Do You Have a Personal Board of Advisors?
A Piece of Practical Career Advice
Leadership advice abounds. I’ve read most of it. There’s some smart content out there. But the one thing I haven’t seen people write about is this: you need four or five close professional friends on speed dial. It’s best if they work at other companies. Hopefully, they’re in a mix of industries so you get good perspective.
No amount of professional networking, supportive words from family, or sage advice from good friends can truly take the place of like-minded confidants who are in the same craft as you.
Notice that I said friends first. You need people you can trust. Also, you need to respect their professional experiences, choices, and judgment. For best results, have some advisors who think similar to you, and some who don’t. Also, you’ll want to find people who have the same level of professional interest in marketing and similar career aspirations.
Why? Because sooner or later you’ll need advice from someone who has walked a mile in your shoes. You’ll face one of these situations and want to talk it through with them:
- You created a go-to-market plan to pitch to senior leaders and need perspective on missing elements or new ideas.
- You’re going for a big pot of funding and want to discuss strategies for winning supporters.
- You’re working with the latest martech solution and need tips on deploying it successfully from someone who has done it already.
- Your boss just asked you for a big deliverable and you want advice on hitting the mark.
- You want a sounding board for a new product, the latest messaging, or a marketing target.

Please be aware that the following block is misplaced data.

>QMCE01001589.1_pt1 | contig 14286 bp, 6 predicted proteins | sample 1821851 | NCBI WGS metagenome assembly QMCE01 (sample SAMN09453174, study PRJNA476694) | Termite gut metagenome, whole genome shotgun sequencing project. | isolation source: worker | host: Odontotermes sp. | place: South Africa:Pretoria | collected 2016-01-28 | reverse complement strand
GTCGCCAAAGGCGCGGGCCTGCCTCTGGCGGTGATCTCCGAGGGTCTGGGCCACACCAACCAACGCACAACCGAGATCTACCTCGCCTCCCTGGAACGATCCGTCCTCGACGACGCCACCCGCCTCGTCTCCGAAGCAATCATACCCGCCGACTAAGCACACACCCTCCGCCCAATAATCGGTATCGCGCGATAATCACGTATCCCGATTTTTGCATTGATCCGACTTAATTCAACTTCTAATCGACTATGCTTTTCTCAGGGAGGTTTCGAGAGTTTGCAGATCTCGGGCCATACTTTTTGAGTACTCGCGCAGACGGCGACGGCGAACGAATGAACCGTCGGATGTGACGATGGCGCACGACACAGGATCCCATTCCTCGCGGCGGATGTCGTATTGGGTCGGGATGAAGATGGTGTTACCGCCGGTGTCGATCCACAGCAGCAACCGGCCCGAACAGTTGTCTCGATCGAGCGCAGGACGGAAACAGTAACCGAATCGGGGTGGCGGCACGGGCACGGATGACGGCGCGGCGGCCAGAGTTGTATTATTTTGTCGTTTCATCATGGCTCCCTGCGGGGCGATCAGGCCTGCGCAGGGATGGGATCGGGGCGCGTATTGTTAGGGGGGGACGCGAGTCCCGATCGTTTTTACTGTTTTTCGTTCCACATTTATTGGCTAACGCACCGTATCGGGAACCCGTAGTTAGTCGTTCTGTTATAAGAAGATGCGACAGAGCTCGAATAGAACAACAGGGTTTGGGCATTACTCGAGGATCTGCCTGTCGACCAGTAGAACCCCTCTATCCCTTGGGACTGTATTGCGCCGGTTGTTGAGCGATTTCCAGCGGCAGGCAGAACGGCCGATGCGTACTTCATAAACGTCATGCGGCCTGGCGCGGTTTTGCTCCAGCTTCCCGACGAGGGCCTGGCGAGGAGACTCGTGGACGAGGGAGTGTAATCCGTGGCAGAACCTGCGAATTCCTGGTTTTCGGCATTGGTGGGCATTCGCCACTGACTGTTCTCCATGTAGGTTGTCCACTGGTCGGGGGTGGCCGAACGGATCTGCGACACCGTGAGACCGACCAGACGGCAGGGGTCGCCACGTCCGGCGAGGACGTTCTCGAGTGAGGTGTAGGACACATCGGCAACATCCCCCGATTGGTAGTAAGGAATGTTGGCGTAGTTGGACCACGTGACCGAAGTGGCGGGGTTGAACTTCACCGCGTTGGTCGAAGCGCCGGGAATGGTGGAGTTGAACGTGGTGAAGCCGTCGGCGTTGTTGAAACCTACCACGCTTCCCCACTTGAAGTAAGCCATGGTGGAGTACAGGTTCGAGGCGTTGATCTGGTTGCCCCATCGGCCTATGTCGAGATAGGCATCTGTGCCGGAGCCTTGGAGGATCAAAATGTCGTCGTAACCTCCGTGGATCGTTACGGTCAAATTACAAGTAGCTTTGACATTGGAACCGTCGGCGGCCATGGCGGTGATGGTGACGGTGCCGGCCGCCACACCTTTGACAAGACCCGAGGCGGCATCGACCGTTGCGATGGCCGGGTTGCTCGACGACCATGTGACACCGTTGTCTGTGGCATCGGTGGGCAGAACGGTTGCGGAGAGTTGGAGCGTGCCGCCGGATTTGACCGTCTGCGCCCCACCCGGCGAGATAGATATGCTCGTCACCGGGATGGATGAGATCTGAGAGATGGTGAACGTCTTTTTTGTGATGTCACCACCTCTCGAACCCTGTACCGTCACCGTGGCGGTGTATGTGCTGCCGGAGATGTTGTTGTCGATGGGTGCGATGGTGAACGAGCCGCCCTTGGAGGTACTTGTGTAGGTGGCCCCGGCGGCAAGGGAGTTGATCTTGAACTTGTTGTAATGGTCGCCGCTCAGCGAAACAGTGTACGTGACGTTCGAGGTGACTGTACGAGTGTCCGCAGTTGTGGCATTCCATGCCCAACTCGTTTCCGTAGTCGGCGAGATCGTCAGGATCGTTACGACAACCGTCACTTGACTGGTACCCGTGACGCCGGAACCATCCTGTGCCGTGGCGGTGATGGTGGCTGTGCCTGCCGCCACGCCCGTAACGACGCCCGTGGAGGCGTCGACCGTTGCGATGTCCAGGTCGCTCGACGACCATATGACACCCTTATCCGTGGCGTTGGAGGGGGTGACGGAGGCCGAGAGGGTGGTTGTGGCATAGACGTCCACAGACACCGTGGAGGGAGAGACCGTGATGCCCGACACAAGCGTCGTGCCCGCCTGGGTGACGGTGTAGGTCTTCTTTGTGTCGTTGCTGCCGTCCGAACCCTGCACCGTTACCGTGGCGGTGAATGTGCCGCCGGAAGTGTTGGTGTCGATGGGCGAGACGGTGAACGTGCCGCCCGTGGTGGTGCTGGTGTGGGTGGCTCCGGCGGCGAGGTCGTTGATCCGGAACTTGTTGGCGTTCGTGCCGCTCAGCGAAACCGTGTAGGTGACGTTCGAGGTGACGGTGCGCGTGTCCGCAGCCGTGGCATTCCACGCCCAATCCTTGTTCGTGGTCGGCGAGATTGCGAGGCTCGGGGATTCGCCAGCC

- You’re mapping your career plan and want perspective from those who know you well but don’t work at your company.
Your Board of Marketing Advisors
Think of this as your personal Board of Marketing Advisors. It’s different from having mentors at work or professional heavy hitters who you seek out for strategic advice. You should have those resources too. But don’t put too much freight on casual or occasional connections. Save that for true confidants—people you’re close with and who are marketing professionals.
You’ll want marketing friends who are willing to get into the nitty-gritty of a situation, understand it, and offer concrete ideas. When you do something hard and nail it, it’s fun to talk shop with peers who get the nature of your accomplishment. When you face challenging expectations or hurdles, who you gonna call? For me, it’s my board of advisors.
By the way, you’ll want to do the same for them. There’s nothing more rewarding than supporting a friend who needs grounding and perspective when they’re in the heat of a situation. So, don’t just spring this on unsuspecting former colleagues. Make sure these folks are game to do this and know it’s a two-way street.
I’ve done this and it’s the highlight of my day when I get to catch up on life and experiences with these amazing folks. I enjoy the friendships and supporting these great people by serving as a sounding board for their questions and ideas. In return, I’ve treasured their insights and support.
Give it a try. You’ll be glad you did.